Protein is one of the three main macronutrients (along with carbohydrate and fat) that contribute a significant portion of calories towards our total daily energy intake (TDEE).
They are composed of various amino acids, which serves as the “building blocks” the body uses to build and repair muscle and other tissues (structures) in the body.
Beyond their role in supporting the structural integrity of the body, protein (amino acids) are also used to synthesize enzymes, neurotransmitters, hormones, and hemoglobin as well as support immune function.
And, protein can also be used for energy; however, it’s not the first (or even the second) choice for energy production. The reason for this is that metabolizing protein is very expensive for the body to digest, and then even more energy is required to convert it into glucose (via gluconeogenesis).
Research has highlighted the importance of dietary protein regarding health, wellness, and immune function. Individuals who engage in resistance training also have considerably higher protein requirements due to the additional stress demands they impose on their bodies.
Despite the importance protein plays in everyday life, there are (unfortunately) many myths surrounding its consumption and subsequent effects on the body.
Today, we look at 4 protein myths to stop believing.
Top 4 Protein Myths to Stop Believing
Protein Myth #1: High Protein Diets Are Bad for Your Kidneys
Without question, the biggest myth surrounding protein is that consuming too much will wreak havoc on your kidneys.
This myth started nearly 100 years ago when a study by Jackson et al. found that high protein diets resulted in moderate to severe renal damage in rats who were missing a kidney.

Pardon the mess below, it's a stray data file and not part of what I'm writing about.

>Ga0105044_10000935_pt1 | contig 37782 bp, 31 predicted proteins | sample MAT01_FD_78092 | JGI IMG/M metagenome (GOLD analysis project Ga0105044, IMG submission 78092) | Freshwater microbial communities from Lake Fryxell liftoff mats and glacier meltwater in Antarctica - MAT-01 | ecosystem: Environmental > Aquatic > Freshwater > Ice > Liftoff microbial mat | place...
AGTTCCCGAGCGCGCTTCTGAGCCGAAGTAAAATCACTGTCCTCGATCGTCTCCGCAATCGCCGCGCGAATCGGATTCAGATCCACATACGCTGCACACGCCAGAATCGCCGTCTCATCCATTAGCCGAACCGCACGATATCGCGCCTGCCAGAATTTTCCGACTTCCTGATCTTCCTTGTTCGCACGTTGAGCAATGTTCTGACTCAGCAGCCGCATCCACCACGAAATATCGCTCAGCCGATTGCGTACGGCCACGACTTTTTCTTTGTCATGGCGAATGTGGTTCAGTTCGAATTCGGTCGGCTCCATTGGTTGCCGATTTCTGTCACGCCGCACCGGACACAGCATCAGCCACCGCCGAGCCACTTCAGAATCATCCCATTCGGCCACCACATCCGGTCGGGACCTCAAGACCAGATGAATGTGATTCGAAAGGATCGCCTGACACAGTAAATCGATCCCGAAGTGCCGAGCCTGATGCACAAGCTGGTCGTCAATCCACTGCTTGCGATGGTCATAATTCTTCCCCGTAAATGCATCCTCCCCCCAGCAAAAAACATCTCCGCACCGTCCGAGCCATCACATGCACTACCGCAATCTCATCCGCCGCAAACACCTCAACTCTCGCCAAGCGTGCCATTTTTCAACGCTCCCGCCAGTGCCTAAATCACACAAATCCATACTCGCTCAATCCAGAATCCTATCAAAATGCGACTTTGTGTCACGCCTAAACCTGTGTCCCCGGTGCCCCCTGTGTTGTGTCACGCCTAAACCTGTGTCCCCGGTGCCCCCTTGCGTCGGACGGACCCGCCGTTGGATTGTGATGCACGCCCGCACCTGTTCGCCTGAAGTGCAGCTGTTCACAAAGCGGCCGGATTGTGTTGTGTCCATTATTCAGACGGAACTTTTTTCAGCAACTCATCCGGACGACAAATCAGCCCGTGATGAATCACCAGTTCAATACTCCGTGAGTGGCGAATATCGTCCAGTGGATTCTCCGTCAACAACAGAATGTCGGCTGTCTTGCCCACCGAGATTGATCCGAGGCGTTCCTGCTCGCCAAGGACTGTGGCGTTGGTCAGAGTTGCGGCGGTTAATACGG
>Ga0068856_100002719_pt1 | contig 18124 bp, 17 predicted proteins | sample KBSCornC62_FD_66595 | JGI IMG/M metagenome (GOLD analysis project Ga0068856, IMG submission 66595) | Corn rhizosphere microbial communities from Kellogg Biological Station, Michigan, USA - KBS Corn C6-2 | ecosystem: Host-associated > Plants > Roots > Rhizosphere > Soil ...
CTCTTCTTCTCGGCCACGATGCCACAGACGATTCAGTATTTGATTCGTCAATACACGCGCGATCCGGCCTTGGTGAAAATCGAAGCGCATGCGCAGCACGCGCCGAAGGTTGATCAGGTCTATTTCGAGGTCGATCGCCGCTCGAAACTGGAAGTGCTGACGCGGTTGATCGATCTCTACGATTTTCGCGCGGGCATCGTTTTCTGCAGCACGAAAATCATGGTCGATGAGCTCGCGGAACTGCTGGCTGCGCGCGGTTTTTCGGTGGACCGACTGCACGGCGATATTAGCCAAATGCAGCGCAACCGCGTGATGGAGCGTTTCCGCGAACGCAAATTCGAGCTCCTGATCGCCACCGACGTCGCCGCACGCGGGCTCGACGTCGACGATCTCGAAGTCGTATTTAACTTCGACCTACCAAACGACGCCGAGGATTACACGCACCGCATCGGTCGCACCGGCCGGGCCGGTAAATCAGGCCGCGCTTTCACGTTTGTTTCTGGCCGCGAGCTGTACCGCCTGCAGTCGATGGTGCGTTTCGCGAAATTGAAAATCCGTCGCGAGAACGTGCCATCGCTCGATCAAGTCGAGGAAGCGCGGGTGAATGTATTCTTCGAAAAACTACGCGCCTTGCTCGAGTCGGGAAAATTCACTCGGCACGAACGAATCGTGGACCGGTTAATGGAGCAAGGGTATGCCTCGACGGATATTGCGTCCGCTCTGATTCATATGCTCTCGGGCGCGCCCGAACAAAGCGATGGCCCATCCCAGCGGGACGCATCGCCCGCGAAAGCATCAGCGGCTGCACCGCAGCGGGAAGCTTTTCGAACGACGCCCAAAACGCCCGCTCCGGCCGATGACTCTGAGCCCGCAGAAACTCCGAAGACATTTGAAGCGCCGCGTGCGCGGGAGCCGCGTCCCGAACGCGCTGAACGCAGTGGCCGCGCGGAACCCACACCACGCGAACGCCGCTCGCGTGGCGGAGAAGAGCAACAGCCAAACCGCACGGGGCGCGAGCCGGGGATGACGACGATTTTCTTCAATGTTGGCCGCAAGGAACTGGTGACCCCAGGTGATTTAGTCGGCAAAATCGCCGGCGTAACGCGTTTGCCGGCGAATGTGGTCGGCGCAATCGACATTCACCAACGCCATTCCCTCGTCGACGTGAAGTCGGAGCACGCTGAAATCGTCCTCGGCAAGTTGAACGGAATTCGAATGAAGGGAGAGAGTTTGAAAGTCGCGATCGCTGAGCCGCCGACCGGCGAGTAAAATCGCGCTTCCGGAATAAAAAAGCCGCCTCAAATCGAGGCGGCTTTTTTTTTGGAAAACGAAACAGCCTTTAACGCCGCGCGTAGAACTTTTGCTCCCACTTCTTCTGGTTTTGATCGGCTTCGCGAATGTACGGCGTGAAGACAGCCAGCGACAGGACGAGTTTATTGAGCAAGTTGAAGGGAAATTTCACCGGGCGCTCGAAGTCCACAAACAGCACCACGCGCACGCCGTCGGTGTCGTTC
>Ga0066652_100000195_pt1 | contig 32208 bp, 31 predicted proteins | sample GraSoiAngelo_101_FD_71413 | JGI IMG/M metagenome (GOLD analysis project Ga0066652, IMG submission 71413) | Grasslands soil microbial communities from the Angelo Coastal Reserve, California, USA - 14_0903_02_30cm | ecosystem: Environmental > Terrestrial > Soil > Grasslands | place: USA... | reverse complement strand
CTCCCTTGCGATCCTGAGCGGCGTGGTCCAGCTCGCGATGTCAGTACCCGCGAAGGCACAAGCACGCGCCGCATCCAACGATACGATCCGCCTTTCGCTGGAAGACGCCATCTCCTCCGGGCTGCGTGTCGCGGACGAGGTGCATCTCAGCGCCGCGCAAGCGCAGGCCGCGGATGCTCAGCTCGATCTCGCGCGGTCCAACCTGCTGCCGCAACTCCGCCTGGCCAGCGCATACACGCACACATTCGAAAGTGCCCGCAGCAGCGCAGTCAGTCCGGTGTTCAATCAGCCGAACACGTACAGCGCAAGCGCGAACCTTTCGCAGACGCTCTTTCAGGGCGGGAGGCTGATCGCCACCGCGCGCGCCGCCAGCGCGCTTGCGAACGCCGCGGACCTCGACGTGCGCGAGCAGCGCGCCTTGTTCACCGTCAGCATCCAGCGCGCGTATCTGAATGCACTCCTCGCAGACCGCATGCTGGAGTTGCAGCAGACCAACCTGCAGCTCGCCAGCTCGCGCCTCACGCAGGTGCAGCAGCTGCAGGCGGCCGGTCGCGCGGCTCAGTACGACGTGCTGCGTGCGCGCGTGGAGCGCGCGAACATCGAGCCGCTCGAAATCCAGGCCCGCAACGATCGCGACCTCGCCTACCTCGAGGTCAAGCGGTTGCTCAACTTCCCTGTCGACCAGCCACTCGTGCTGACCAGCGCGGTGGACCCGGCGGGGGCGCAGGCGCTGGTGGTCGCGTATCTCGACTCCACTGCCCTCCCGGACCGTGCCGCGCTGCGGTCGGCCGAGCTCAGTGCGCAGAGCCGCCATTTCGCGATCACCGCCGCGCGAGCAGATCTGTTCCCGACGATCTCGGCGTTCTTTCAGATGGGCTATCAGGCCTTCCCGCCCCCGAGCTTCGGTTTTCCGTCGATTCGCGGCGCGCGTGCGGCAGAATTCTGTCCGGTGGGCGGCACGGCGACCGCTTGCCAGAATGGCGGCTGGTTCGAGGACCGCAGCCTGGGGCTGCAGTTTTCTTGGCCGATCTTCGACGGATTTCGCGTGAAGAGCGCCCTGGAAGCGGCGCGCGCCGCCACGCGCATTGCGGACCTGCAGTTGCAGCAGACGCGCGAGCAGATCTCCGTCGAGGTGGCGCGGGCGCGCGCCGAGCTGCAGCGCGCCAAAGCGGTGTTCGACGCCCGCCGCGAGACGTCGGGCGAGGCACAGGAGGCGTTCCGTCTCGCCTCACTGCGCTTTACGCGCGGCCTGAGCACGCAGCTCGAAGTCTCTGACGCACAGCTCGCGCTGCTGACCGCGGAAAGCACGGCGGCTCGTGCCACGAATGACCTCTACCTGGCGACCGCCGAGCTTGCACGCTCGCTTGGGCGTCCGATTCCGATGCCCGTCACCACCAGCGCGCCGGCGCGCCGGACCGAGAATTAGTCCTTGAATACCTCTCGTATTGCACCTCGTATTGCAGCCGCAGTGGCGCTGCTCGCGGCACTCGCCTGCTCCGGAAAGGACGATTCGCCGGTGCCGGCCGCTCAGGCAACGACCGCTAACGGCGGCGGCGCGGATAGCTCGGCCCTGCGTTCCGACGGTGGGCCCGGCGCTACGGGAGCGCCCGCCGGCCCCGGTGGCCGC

Of course, if social media was around in 1928 when the study was initially published, the caption would have read:
“High protein diets are bad for kidneys” instead of the more honest (less click-baity) title: “high-protein diets are harmful to rats when they are missing a kidney.”
Based on this one study (in rats), the foundation was laid for the belief that high-protein diets are detrimental to an individual’s kidneys, and that belief has continued to plague the fitness industry ever since.
But, when you look past the hype and fear-mongering and do a little bit of searching, you’ll come across a vast array of studies, literature reviews, and meta-analyses that dispute the notion that high-protein diets are harmful to a person’s kidneys.
More specifically, every single one of these studies shows that in otherwise healthy individuals, high-protein diets do NOT impair kidney function, negatively impact glomerular filtration rate (GFR), or hurt electrolyte balance.[3-10]
“High protein diets” are generally considered diets with protein accounting for ~30% of total daily energy intake. This comes out to roughly 0.8-1.2 grams per pound (depending on body weight, activity level, metabolism, etc.).
Two different studies have investigated the effects of “very high” protein intake on kidney function in resistance-trained individuals.
The first study has participants consume ~2.51–3.32 g/kg (1.14-1.5 g/lb) protein per day for an entire year and found no evidence of harmful effects concerning kidney function, liver function, or blood lipids.
The second study had resistance-trained men consume upwards of 4.4g/kg (2g/lb) of protein per day for eight weeks and documented no detrimental effects to kidney function.
You might also be interested to know that 4.4g/kg of protein per day is roughly FIVE times the RDA for protein intake.